A Massey veterinary cancer researcher has been granted $20,000 to study the effect of the drug thalidomide on cancer in dogs.
The Palmerston North Medical Research Foundation is funding the trial by Dr Jonathan Bray, a senior lecturer at the Institute of Veterinary, Animal and Biomedical Sciences.
Dr Bray says the trial – on 20 dogs over a year – will look at whether thalidomide can help stop the spread of secondary cancer in dogs.
“A certain type of cancer – haemangiosarcoma – is very common in dogs and is usually fatal,” he says. “While we can remove initial tumours in surgery, it is the secondary cancer that proves fatal, usually within 1-2 months.”
Thalidomide may be the ideal drug to combat the disease, as it has proven effective in managing other cancers such as multiple myeloma, which affects the plasma cells in bone marrow.
“The drug stops the growth of blood cells, which means it could be ideal in controlling the metastatic lesions that were not detectable during surgery. It is from these lesions that most dogs eventually die.”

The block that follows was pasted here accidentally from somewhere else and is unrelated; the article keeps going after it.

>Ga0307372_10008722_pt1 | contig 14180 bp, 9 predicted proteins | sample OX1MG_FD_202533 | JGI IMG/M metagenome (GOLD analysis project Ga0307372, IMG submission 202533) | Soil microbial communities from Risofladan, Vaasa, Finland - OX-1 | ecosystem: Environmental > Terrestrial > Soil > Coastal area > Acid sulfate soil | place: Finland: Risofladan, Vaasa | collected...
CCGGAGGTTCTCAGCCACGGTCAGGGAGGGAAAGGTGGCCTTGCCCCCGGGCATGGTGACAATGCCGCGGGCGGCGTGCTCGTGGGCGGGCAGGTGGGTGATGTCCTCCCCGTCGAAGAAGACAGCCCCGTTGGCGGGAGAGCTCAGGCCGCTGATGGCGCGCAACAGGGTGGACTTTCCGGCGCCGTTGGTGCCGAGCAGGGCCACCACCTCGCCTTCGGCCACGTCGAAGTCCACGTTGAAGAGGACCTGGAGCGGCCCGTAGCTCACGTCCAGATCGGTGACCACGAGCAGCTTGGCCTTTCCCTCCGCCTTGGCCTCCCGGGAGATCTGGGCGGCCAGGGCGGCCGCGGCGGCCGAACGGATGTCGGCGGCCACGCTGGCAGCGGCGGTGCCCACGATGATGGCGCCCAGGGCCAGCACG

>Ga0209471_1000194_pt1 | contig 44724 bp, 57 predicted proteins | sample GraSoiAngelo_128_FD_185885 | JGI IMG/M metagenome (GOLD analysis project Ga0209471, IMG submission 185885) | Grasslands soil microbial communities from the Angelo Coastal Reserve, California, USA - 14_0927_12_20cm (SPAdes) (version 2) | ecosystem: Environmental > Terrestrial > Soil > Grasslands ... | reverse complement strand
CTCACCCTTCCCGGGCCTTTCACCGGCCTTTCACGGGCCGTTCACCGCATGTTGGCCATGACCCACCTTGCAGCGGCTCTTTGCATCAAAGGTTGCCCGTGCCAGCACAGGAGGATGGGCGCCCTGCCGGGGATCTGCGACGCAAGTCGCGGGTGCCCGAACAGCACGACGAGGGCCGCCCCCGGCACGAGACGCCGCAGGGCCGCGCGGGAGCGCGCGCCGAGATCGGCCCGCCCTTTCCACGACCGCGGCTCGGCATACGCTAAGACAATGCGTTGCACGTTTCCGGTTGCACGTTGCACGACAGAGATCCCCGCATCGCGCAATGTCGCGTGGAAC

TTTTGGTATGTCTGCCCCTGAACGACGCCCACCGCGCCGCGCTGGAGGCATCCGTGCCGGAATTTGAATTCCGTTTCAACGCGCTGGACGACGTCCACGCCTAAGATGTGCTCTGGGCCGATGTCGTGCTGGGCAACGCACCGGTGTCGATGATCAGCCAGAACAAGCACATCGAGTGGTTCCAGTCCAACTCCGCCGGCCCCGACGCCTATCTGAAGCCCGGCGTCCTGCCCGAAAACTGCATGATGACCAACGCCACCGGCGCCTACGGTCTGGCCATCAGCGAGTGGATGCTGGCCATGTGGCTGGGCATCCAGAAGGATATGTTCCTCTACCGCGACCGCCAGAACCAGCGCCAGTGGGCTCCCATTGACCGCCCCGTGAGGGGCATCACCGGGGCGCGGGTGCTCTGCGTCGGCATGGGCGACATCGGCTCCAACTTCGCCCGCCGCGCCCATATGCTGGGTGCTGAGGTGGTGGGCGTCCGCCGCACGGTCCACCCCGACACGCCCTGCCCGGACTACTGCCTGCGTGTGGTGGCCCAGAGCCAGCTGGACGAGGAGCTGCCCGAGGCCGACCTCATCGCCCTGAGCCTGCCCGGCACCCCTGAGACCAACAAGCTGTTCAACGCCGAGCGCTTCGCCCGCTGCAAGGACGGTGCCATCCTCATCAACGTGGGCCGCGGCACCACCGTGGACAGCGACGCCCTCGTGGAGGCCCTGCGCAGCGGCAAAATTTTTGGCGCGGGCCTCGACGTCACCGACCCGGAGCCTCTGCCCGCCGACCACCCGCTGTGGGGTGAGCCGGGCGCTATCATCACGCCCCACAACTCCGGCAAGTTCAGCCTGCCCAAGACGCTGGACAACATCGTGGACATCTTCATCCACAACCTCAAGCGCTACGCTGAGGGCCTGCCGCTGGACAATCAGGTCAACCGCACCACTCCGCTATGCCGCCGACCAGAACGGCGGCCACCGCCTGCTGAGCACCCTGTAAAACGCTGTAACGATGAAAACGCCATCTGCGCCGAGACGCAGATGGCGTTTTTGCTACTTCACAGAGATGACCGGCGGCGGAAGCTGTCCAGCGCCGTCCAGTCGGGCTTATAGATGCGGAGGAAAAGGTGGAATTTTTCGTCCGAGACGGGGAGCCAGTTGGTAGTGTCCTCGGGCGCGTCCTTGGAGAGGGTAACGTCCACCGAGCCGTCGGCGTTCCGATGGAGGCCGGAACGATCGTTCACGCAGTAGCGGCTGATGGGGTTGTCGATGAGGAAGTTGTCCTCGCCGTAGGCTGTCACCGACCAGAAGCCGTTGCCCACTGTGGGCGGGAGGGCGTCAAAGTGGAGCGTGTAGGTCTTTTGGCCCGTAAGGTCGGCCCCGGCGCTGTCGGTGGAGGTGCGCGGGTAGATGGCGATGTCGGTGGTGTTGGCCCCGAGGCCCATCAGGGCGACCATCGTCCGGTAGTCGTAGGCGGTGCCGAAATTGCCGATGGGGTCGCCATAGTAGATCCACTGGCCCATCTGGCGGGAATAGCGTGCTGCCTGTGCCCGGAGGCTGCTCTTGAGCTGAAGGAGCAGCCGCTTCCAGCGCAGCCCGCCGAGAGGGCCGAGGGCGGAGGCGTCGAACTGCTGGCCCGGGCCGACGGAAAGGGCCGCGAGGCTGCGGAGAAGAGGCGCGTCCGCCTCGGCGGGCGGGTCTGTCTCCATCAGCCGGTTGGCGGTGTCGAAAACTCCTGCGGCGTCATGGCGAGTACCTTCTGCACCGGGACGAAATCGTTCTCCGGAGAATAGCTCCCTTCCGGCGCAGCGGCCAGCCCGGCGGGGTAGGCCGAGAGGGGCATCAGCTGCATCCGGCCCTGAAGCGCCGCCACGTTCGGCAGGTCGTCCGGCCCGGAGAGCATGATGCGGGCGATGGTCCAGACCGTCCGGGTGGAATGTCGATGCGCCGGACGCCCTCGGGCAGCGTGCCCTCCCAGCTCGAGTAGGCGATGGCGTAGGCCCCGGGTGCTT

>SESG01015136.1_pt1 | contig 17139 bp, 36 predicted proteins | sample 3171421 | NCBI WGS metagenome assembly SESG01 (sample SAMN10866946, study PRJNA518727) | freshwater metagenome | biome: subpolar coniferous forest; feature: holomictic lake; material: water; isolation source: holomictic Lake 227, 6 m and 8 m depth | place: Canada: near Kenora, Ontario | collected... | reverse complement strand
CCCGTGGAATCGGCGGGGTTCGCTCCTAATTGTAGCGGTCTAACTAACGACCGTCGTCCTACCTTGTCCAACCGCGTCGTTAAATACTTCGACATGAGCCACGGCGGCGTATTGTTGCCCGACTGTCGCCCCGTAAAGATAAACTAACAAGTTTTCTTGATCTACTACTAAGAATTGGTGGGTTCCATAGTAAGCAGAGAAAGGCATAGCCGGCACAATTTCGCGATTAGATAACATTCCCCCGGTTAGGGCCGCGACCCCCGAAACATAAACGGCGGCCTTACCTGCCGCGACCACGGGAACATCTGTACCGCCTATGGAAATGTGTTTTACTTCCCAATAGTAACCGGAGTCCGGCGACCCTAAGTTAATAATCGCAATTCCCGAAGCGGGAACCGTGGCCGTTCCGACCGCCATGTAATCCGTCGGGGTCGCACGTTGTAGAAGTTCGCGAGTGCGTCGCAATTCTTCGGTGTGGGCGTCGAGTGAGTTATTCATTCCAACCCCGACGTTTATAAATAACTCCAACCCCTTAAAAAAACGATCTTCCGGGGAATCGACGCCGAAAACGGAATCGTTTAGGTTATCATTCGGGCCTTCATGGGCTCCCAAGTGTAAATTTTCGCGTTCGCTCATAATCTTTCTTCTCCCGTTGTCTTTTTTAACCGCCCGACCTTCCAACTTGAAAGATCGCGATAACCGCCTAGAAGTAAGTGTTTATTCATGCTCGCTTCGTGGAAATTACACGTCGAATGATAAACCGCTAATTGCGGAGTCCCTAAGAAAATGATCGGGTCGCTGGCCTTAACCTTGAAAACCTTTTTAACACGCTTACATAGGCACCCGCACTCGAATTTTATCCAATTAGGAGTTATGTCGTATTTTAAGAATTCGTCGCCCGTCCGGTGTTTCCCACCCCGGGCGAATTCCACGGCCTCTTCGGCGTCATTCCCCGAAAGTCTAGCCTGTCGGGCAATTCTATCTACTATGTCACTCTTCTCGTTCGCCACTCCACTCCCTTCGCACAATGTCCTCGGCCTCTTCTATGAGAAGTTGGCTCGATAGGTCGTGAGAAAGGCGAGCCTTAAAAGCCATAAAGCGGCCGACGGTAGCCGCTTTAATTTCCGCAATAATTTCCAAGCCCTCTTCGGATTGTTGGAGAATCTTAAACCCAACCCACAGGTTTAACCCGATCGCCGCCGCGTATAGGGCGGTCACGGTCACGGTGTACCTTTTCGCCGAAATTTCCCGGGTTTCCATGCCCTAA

To date there is only anecdotal evidence that the drug may work, and this world-first study will hopefully provide definitive proof.
Dr Bray says he understands the negative connotations that are attached to thalidomide. Its use as a treatment for morning sickness in the early 1960s led to a significant number of birth defects worldwide.
“However, in the past few years the drug has shown to be very effective when used correctly"
Dr Bray is seeking 20 dogs with soft tissue cancer to be involved in the study.